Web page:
But what I recall the most every time there is disturbing news from Kashmir is a group-interaction we had with one of these three youngsters – an intelligent young girl from Kashmir sharing her experience of living in Haryana where she had come for her studies. There was an element of pain, at times even of distress, in the experiences she shared of her memories from her home-state. The pain extended to the injustice she felt in not being considered Indian enough even though her grandfather had been in the Indian army. Yet she was, broadly speaking, refreshingly positive and fairly appreciative of the time spent in Haryana in spite of the oddities she faced here and there. This, at that point of time, was a comforting thought, for that sharing happened somewhere around the time of the unrest in Kashmir following the killing of Burhan Wani. The fact that we had gathered to listen to her, and heard her out as she recounted the unhappy and bitter experiences of growing up under the shadow of the guns of the security forces that in actual fact increased a sense of insecurity rather than security, was something that she appreciated no end.
She too is a friend that Kashmir has given me.
I cannot but mention a few more sets of friends, tangential friends one feels so close to in thought – the rafoogars (darners) and dry-cleaners from Kashmir just a street down my house whose ever so cheerful demeanour welcomes me on every visit for the dry-cleaning or to get a torn clothing darned; the politician of the class of Mohammed Yousuf Tarigami, the only CPI (M) MLA from Kashmir whose impassioned pleas for Kashmiriyat and a humanitarian view of things cannot but convince you of the rightness of what he so passionately says; journalists like the late Balraj Puri and the so tragically shot dead Shujaat Bukhari ; and the Lal Deds and Nund Rishis (aka Sheikh Nur ud-Din Wali) whose deep springs of mysticism and spirituality are the cherished heritage of what the real Kashmir is.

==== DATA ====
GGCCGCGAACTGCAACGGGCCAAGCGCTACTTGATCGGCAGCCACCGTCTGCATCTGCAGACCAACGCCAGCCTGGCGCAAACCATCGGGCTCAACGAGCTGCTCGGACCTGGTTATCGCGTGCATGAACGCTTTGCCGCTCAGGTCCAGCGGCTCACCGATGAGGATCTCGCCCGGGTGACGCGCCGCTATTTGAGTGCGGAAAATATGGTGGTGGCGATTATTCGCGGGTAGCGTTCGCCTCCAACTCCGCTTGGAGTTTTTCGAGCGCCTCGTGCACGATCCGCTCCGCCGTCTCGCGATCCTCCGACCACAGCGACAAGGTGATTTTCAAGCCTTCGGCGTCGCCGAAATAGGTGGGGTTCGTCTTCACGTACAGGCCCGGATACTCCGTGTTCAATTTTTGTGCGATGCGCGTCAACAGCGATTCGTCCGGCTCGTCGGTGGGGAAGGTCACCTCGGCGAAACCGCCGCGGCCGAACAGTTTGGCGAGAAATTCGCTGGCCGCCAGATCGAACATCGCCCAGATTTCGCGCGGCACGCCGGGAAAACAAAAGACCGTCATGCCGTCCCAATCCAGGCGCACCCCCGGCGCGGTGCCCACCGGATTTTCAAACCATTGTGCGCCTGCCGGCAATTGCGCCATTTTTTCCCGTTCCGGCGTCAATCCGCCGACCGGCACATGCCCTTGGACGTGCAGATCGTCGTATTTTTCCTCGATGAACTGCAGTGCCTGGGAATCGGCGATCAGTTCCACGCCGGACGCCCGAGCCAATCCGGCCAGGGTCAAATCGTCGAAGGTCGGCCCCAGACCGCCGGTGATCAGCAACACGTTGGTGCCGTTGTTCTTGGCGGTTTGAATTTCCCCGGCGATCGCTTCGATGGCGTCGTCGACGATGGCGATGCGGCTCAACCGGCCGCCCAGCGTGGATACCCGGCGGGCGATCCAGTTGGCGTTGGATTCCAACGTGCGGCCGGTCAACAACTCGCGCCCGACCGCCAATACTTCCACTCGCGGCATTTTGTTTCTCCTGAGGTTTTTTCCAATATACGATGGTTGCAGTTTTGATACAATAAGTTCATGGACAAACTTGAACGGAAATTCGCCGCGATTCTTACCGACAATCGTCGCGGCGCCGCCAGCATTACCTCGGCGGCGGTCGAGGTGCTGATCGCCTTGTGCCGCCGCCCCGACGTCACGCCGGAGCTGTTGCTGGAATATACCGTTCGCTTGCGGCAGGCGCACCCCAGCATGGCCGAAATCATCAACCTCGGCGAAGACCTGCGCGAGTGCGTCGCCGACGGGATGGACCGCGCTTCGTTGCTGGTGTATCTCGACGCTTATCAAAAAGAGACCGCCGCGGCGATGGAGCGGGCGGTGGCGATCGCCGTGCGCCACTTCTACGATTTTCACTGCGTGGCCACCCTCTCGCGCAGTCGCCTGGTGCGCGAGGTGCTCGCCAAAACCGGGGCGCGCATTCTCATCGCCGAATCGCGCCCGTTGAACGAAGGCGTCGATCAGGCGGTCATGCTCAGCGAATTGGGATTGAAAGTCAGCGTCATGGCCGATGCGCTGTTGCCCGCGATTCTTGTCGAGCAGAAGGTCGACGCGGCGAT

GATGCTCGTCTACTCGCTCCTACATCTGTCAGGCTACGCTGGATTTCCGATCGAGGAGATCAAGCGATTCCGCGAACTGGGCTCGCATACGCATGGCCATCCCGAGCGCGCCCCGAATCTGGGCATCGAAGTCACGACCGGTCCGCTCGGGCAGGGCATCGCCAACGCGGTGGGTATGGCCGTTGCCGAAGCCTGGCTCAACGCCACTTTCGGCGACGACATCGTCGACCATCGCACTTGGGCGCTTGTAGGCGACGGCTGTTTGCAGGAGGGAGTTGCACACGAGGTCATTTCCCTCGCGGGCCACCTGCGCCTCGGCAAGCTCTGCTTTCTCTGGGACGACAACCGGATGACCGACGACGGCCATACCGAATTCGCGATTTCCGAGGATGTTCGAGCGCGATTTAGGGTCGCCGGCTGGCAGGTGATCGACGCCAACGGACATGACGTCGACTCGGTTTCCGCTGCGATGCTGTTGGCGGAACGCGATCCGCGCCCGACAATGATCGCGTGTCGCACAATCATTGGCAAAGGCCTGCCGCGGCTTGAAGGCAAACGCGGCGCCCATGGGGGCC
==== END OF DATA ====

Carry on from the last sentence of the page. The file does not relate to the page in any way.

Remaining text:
An interaction with a Kashmiri actually boils down to how Kashmir is located in our consciousness. What is of significance is how we negotiate this terrain. One needs to look at it not as an issue purely related to the possession of a piece of land, a territory, but with consideration for the human beings who populate that territory, trying to understand their aspirations and desires and wishes, and the travails they have gone through. The same would apply to our friends from the North-East, entailing a sensitive and sensible understanding of how and why they are ‘different’, what their cultural ethos is, and how this difference is what makes India the beautiful country it is.
I end, again, with our interaction with the young, sensitive girl from Kashmir. For her, the peace in Haryana was in sharp contrast to the unrest and violence in her home-state. So, the pain she felt was palpable as she recounted the experience of witnessing her fellow-students transformed into divided caste-identities during the violent Jat reservation stir of early 2016. And yet, she retains the vivaciousness of youth even as one also recalls her poignant remark to the effect that this vivaciousness is perhaps an attempt at regaining what was lost of it in her childhood! She is now back to her birthplace, in a hard-earned job, and this dost of hers awaits the day he will partake of the warmth of Kashmir, she a host to this ‘guest’.
[The author works freelance and is engaged with issues of social concern. First published by CounterCurrents.org.]